Creative, drawing

The secret ingredient

Here’s a little something I drew today for a creative challenge by @patrice_sketches. She’s donating $1 for every participating artist in her #pantryartproject to Lunch Break, a non-profit organization providing food, clothes, and community to people in Monmouth County, New Jersey.

The deadline is this Monday, so I wanted to get in before then. I usually see challenges of this sort, make mental note of them, but never really participate. I wanted to do things differently this time around.

The lines aren’t perfect (I was planning on drawing a second image) but ended up just going along with what I had. I like how I captured the side of the container. The trick is to use gouache; the opacity helps create dimension.

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Creativity, encouragement, haiku, Insecurity

Life of a Romantic

I seem to be waiting for a creative wind to come and suddenly motivate me to write, but that only happens when it wants to. I wrote a haiku about it.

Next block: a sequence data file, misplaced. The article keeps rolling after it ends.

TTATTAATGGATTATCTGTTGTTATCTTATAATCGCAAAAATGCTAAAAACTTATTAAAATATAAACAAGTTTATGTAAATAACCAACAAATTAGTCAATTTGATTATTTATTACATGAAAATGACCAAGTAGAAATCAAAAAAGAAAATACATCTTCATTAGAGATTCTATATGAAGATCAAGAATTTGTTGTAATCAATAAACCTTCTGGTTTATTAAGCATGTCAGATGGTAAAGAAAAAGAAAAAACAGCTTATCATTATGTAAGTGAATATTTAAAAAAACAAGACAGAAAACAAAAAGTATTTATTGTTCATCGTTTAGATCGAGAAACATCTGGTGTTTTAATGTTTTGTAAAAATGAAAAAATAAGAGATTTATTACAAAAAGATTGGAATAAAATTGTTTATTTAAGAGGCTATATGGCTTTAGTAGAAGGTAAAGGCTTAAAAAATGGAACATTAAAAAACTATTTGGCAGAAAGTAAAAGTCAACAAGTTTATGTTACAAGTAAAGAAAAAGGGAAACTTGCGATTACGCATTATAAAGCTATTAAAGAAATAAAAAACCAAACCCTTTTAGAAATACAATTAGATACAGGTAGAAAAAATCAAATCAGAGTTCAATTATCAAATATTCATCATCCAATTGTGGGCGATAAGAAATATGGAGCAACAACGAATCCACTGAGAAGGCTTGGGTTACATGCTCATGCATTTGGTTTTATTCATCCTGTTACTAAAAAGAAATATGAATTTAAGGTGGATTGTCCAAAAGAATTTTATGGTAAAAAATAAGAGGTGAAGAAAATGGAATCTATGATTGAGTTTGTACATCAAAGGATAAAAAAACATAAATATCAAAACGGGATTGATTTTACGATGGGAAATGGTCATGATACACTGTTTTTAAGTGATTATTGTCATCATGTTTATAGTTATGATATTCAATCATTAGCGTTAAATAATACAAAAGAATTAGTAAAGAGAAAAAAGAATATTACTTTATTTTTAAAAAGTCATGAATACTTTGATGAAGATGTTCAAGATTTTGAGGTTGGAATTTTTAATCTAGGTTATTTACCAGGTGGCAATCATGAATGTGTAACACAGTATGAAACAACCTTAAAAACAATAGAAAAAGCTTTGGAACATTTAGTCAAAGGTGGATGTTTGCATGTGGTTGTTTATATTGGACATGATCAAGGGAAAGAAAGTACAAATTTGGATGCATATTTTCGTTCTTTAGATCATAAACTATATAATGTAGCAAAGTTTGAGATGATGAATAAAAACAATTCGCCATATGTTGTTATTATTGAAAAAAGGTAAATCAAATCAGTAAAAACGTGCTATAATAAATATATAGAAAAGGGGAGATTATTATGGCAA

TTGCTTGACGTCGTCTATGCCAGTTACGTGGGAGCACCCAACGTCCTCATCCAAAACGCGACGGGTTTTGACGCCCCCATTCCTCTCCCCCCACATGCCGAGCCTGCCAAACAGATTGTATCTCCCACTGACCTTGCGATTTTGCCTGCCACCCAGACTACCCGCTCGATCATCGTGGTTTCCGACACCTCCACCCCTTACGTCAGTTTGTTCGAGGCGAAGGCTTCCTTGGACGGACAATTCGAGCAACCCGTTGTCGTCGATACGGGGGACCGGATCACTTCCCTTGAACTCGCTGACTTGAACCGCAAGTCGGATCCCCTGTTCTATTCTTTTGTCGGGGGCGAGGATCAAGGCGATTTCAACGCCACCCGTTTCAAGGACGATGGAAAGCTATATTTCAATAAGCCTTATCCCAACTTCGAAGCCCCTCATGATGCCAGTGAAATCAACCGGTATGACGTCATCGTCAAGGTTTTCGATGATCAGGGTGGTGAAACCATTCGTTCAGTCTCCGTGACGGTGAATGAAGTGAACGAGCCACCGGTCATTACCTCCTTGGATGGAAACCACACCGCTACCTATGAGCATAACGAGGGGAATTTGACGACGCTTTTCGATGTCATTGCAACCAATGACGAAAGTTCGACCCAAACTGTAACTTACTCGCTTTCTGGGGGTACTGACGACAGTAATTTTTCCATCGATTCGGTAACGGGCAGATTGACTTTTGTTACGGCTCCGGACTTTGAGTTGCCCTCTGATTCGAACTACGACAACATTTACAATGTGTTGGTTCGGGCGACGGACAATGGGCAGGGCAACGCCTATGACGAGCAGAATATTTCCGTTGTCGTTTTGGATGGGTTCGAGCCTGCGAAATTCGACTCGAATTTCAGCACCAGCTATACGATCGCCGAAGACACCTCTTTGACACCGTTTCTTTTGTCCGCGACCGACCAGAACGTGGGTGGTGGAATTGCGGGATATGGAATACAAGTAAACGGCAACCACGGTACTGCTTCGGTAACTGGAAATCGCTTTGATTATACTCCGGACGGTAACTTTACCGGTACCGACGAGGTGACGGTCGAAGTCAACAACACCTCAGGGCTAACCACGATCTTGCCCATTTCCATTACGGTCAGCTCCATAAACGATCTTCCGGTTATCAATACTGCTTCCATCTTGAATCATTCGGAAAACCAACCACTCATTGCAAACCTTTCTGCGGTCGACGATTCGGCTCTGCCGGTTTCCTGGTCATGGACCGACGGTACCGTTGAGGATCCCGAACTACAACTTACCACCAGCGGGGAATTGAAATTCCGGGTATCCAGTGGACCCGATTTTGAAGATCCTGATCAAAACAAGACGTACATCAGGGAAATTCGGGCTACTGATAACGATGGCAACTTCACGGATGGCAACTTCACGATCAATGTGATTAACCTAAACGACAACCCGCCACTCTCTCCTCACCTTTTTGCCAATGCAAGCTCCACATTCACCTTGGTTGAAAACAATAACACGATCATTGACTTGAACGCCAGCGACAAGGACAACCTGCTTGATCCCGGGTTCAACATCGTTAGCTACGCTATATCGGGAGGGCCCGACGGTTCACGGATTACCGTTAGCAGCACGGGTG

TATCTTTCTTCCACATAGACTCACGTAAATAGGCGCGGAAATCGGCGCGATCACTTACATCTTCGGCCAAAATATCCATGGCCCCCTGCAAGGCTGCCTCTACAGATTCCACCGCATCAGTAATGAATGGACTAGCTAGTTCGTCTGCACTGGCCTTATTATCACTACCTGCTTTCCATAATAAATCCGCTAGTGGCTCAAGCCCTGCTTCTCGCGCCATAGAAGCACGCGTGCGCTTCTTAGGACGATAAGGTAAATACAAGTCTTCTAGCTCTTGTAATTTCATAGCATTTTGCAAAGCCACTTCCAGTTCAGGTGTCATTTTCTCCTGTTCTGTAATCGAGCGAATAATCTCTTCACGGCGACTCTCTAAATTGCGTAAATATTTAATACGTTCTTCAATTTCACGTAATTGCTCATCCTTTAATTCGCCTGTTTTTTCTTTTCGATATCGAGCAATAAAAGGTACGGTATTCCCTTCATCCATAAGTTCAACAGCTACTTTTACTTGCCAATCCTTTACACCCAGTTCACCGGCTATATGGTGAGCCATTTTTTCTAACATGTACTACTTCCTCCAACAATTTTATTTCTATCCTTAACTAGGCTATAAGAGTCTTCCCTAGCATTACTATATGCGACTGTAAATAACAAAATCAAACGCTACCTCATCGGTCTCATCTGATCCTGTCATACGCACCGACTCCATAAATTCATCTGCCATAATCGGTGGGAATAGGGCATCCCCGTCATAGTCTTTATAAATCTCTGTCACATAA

I have been thinking
why wait for inspiration
if it never comes

Waiting for inspiration (of any sort) is my go-to. I don’t normally do something if I’m not in the mood to do it. I’ve been doing this since I can last remember. But the more I get through these socially-distanced days, the more I see that it’s not an effective way to live.

My moods will always vary. If some days I feel like doing things but not others, then will I ever find a true rhythm to my creative practice? Will it ever become a “practice” at all?

I need to change this pattern, or at least interrupt it. Since I know I have a tendency to wait on the winds of chance, I need to set up a regular time to write, draw, etc. It will go against my natural way of operating, but it will help me begin a true practice, regardless of inspiration.

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Creative

The land of 100 mailers